RUSH: Grab audio sound bite number four. We've got Wolf Blitzer, ladies and gentlemen, explaining why he treated Debbie "Blabbermouth" Schultz the way he did. He was pretty hard on her. (Well, relatively speaking.) He kept challenging her with what she was saying being untrue. Before we play Wolf, let's play a little sound bite from me. This was Friday. I was attempting to explain Anderson Cooper and Wolf Blitzer challenging Debbie "Blabbermouth" Schultz on their programs.
RUSH ARCHIVE: [B]oth random acts of journalism have involved Wolf Blitzer and Anderson Cooper attempting to protect themselves. I'll tell you what I think it is. ... I think what it is is strictly their own reaction to Debbie "Blabbermouth" Schultz. I think it is so obvious that she's a partisan hack, it is so blatantly obvious that she is nothing but a robotic partisan hack, that they cannot afford to let the woman go by unchallenged.
RUSH: That's basically what I thought, 'cause people were asking. See, the thing is, why was it random, as in "random act of journalism"? Why? I made the point that this ought to be happening every day. Why do Democrats never get challenged? And when they do get challenged, we stop the presses and go, "Looky, looky, looky! Whoa!" which itself is a sign of just how miserably biased and out of whack the mainstream media is.
So I was trying to explain it: She is so over the top, they don't even want to be associated with that kind of hackery. Well, let's listen to Wolf explain it. He was on Reliable Sources with Howard Kurtz on Sunday morning. And Kurtz said, "You've been getting a lot of attention lately, Wolf, for some pretty aggressive interviews. You did one with Debbie ["Blabbermouth"] Schultz, the Democratic chairwoman, pressing her on attacks that she's made on Medicare."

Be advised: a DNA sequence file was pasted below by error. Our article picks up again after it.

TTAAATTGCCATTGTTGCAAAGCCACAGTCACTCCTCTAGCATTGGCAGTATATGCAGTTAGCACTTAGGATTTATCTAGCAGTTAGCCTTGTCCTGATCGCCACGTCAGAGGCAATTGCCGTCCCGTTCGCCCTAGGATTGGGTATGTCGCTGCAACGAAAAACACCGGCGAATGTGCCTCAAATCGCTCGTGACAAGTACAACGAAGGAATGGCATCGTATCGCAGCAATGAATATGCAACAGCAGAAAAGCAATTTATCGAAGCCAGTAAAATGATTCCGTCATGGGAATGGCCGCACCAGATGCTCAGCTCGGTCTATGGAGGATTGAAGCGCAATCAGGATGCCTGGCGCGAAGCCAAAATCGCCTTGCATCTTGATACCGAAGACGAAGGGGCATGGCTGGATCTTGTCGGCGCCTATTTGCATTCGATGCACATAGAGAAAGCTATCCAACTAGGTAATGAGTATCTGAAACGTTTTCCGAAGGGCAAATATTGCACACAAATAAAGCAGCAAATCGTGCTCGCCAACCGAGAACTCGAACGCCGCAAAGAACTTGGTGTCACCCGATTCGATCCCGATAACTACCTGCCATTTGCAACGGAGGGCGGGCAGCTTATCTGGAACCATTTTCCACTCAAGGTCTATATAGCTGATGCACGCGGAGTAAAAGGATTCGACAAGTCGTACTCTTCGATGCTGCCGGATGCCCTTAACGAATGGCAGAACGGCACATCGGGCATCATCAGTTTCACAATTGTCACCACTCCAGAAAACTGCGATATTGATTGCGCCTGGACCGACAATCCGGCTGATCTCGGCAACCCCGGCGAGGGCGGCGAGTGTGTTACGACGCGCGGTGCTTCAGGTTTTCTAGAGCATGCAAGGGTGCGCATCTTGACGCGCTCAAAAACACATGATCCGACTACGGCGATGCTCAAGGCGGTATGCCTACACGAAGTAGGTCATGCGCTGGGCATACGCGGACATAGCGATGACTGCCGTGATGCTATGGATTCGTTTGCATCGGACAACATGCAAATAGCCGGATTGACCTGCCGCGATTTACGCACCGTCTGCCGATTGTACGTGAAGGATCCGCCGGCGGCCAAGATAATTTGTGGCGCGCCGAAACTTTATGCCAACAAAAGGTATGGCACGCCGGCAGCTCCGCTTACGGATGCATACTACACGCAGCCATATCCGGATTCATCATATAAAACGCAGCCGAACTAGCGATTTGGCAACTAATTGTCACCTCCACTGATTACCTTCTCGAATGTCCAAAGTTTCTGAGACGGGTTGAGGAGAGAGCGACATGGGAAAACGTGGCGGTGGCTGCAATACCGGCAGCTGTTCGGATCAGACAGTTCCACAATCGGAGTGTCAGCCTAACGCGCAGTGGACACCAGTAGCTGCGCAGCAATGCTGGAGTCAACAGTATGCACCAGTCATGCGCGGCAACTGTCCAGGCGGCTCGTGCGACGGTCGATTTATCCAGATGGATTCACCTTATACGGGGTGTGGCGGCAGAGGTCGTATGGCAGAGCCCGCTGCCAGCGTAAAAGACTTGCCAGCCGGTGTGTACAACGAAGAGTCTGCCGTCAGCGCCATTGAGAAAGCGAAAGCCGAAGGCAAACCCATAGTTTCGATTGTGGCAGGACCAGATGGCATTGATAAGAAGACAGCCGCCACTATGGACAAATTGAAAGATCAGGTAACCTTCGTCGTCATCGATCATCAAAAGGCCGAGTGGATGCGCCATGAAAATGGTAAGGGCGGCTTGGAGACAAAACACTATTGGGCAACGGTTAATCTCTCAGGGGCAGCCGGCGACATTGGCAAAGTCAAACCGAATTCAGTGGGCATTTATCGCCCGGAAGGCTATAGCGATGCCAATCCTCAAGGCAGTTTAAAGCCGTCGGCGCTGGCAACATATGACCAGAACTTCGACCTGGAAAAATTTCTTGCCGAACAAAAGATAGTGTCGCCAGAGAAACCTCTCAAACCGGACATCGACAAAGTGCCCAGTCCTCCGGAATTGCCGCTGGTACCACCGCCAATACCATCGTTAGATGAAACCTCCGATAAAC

BLITZER: If you hear something that clearly is wrong, all the years of your journalistic experience should come to the table and you should point that out. As you get older, you say to yourself, "You know what? If I hear a guest -- and I'm gonna be polite to that guest and respectful. But if I hear a guest just dissemble and make stuff up and really say something that's wrong, I think we should at least point that out to our viewers and let them know that I'm not dumb enough to just go along with it or whatever."
RUSH: That's exactly right. It was so obviously over the top that Wolf had to draw the line. That's right. That's right. When he was younger, it would have been okay. But "all the years of your journalistic experience should come to the table and you should point that out. As you get older, you say to yourself, 'You know what? If I hear a guest -- and I'm gonna be polite ... But if I hear a guest just dissemble and make stuff up,'" as I get older, then I'm gonna call her on it, 'cause I'm getting better and I'm learning more stuff as I get older. When I'm young, I'm more eager to be a hack.
But as I get older, I realize I have to cover it up a little bit 'cause people are gonna think that I'm older and mature enough. (So that pretty much pretty much nailed it.) LA Times, by the way, has an article today: "Is CNN Looking for its Own Game Change?" And the sub-headline: "With the Republican and Democratic national conventions approaching, the news network is in a quandary about the direction it needs to take to regain its declining viewership, which some say might involve dropping its refusal to 'take sides' in the political debate."
Uh, new thinking? (laughing) Not take sides? (laughing) New thinking? With the conventions coming up, "the news network is in a quandary about the direction it needs to take to regain its declining viewership"? When has CNN refused to take sides? is the point. That's not their problem.